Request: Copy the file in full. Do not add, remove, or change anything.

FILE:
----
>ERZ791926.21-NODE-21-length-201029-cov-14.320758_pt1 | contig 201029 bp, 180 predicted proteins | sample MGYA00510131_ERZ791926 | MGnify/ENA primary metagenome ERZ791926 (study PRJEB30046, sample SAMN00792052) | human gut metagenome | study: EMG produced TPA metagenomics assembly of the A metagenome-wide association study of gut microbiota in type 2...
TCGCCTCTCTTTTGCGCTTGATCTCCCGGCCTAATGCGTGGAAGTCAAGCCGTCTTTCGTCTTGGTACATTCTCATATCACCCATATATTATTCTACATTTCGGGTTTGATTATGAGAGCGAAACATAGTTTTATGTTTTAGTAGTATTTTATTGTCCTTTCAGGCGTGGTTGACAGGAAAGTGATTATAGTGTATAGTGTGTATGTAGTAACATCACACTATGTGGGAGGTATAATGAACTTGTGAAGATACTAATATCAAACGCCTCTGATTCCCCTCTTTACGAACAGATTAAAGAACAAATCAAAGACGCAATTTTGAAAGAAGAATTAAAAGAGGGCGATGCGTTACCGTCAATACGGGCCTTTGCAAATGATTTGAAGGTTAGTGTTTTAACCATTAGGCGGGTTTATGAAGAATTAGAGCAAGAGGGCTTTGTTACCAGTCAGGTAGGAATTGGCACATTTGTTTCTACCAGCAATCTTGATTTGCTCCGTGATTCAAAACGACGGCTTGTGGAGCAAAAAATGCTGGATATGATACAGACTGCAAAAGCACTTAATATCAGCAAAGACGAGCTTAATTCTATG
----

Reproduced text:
>ERZ791926.21-NODE-21-length-201029-cov-14.320758_pt1 | contig 201029 bp, 180 predicted proteins | sample MGYA00510131_ERZ791926 | MGnify/ENA primary metagenome ERZ791926 (study PRJEB30046, sample SAMN00792052) | human gut metagenome | study: EMG produced TPA metagenomics assembly of the A metagenome-wide association study of gut microbiota in type 2...
TCGCCTCTCTTTTGCGCTTGATCTCCCGGCCTAATGCGTGGAAGTCAAGCCGTCTTTCGTCTTGGTACATTCTCATATCACCCATATATTATTCTACATTTCGGGTTTGATTATGAGAGCGAAACATAGTTTTATGTTTTAGTAGTATTTTATTGTCCTTTCAGGCGTGGTTGACAGGAAAGTGATTATAGTGTATAGTGTGTATGTAGTAACATCACACTATGTGGGAGGTATAATGAACTTGTGAAGATACTAATATCAAACGCCTCTGATTCCCCTCTTTACGAACAGATTAAAGAACAAATCAAAGACGCAATTTTGAAAGAAGAATTAAAAGAGGGCGATGCGTTACCGTCAATACGGGCCTTTGCAAATGATTTGAAGGTTAGTGTTTTAACCATTAGGCGGGTTTATGAAGAATTAGAGCAAGAGGGCTTTGTTACCAGTCAGGTAGGAATTGGCACATTTGTTTCTACCAGCAATCTTGATTTGCTCCGTGATTCAAAACGACGGCTTGTGGAGCAAAAAATGCTGGATATGATACAGACTGCAAAAGCACTTAATATCAGCAAAGACGAGCTTAATTCTATG